Thursday, November 13, 2008
These Waking Hours
Actually, there was no crack in the ceiling at all...
I was awake last few nights, unable to get a decent hour of uninterrupted sleep. I would wake up often and stayed awake, laying on my bed and looking directly at the ceiling in my darkened bedroom.
There was no crack on the ceiling, just the shadow cast by the street light on the twigs from a tree outside my bedroom window. The day curtain did its part to trick my tired eyes. It was not a pretty night either. There was nothing to stare at the sky as it has been raining most nights and cloudy these past few days.
The days leading to face the result of the biopsy Dad had gone through about a week ago, was a mentally tiring one.
Thursday, SGH Block 3 Clinic A. Appointment at 3:20PM. Bronchoscopy results... my iPhone beeped to remind me as I took off work in the afternoon.
"This is not good news." Dr. Devanand looked at me straight in the eye. "Your Dad's cancer has come again..."
What he said after that was incoherent as I drifted to nowhere I had gone before. Then snapped back in to reality and composed myself to focus on what the doctor had to tell.
"It's already in the advance stage..." the doctor continued, "there is no cure..."
I slipped into this temporary zombie state back and forth. I could not believe what I was hearing. Those dreaded words were replayed it in my mind so many times to prepare myself for the real thing. This is real.
What about Dad?
He's not prepared.
Would anyone be?!
Then the million questions came the doctor's way. Dr. Devanand was patient to answer them as best he could. At times referring to "statistically, what survival rate do we have here in Singapore?" charts displayed in his monitor after some tapping on his keyboard.
Not good. At stage 4, the survival rate is less than 5 percent. "Most patient survive from 6 months to a year..." he said, "many did not go beyond two."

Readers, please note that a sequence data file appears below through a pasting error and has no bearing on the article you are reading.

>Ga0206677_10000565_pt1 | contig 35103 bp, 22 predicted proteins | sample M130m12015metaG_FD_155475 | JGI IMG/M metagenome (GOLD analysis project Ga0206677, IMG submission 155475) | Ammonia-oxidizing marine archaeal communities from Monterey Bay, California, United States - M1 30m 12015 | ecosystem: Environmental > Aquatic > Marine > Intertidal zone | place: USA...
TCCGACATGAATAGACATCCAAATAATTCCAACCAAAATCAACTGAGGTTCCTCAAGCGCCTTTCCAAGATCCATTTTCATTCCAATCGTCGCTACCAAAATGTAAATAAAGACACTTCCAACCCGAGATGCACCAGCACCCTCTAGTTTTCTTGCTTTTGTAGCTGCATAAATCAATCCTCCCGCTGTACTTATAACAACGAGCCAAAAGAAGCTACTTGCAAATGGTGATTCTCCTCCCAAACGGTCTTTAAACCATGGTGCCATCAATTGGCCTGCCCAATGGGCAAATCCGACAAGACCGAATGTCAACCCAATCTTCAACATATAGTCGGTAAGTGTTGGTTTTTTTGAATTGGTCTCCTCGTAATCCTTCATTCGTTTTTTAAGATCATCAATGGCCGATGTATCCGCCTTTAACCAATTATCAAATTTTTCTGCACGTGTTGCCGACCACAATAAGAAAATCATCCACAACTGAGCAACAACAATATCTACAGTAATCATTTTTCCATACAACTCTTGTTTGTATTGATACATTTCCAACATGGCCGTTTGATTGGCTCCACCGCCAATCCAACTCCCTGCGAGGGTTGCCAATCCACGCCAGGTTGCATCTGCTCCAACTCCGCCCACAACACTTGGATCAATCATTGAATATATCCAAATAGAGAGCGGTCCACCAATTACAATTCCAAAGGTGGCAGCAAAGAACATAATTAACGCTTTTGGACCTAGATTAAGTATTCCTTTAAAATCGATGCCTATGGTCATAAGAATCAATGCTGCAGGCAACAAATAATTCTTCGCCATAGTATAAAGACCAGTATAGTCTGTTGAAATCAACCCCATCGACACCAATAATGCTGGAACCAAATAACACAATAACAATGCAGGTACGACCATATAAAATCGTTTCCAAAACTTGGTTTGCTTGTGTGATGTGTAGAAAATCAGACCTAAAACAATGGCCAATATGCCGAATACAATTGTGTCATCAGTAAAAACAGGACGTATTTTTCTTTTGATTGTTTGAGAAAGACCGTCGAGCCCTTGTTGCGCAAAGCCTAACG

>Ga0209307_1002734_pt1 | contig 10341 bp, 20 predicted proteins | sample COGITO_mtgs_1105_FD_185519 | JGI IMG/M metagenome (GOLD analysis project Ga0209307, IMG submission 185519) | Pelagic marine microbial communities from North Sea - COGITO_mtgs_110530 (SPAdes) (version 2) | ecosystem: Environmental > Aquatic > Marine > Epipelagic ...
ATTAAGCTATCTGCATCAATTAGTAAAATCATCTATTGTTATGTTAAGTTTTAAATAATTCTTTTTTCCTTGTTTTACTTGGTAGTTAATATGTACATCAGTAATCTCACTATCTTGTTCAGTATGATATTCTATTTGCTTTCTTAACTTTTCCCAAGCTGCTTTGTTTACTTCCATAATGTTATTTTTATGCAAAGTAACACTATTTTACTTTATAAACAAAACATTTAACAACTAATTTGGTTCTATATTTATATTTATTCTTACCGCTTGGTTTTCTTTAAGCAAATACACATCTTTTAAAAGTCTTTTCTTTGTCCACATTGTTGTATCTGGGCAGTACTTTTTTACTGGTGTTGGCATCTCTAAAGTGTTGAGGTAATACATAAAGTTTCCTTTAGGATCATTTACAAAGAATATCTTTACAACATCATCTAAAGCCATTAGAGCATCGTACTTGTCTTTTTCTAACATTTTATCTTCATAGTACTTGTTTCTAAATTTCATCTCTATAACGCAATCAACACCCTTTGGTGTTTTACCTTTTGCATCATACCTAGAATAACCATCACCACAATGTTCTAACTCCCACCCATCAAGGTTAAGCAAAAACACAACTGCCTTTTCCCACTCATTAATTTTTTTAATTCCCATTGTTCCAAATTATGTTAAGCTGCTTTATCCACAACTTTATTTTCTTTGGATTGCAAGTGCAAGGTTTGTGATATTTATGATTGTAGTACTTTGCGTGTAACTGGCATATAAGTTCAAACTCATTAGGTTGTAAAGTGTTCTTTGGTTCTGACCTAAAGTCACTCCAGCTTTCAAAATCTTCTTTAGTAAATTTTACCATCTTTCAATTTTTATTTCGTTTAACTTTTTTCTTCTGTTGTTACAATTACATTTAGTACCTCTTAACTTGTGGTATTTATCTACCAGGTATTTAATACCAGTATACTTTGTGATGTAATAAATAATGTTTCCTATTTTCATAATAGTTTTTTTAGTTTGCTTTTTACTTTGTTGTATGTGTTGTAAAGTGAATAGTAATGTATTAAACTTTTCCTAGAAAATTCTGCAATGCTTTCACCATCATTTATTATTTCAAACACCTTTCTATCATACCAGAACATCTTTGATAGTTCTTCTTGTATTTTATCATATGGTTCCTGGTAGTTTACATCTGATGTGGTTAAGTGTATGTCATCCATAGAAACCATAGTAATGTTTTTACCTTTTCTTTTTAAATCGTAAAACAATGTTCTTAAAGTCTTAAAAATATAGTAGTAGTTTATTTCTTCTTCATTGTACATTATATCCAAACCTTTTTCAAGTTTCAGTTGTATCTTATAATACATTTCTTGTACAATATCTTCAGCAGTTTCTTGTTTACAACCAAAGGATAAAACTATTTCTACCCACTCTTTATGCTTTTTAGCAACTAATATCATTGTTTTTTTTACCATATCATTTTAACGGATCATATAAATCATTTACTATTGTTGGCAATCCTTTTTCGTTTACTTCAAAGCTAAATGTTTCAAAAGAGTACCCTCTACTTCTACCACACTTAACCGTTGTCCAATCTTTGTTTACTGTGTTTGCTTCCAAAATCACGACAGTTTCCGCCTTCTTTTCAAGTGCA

I had to force it out from him even after he repeated to me that he was not the right person to advice on this matter. "More information and any specific questions" that I threw at him were "best answered by the oncologist" at the National Cancer Centre.
Dad will have his first chemotherapy session on 5th December 2008 on Friday morning.
His earliest session would have been on 28th November in the afternoon, but Dad wanted to attend a wedding in Kedah, Malaysia instead. Given that the 5-day road trip may be his last, I requested a later date after consulting the doctor.
Dad wanted to meet Mom's side of the family there and he loves to sight-see the ancient town of Malacca. A place he had gone by car many times with Mom, 2nd elder Sis and her husband before.
While waiting for the cough medicine at the pharmacy, I made a call to all my siblings, at times breaking-up into tears as I repeated the bad news the doctor had told me.
Both Dad and Mom do not know this, which makes it such much harder and me guilty immediately when I heard Dad told Mom as soon as he came out from the consultation room.
"I still have a growth in my wind-pipe... the doctor wants to shrink it with X-ray." He repeated my "translated words" to him, saying it without a hint of fear or sadness. Like it was just a common cough and what the usual cough medicine cannot cure. Oh Dad!
This weekend and the weekends that follow will be busy days at our parents' place as everybody has decided to spend more time with them during as many waking hours as possible.
While they are away on their road trip, all my siblings will come together to discuss who are able to take them in and whom the parents choose to stay with while Dad recuperates with every chemo session.
It's almost 2:00AM and I still am not able to sleep... I had to write this down as I am wide awake and restless.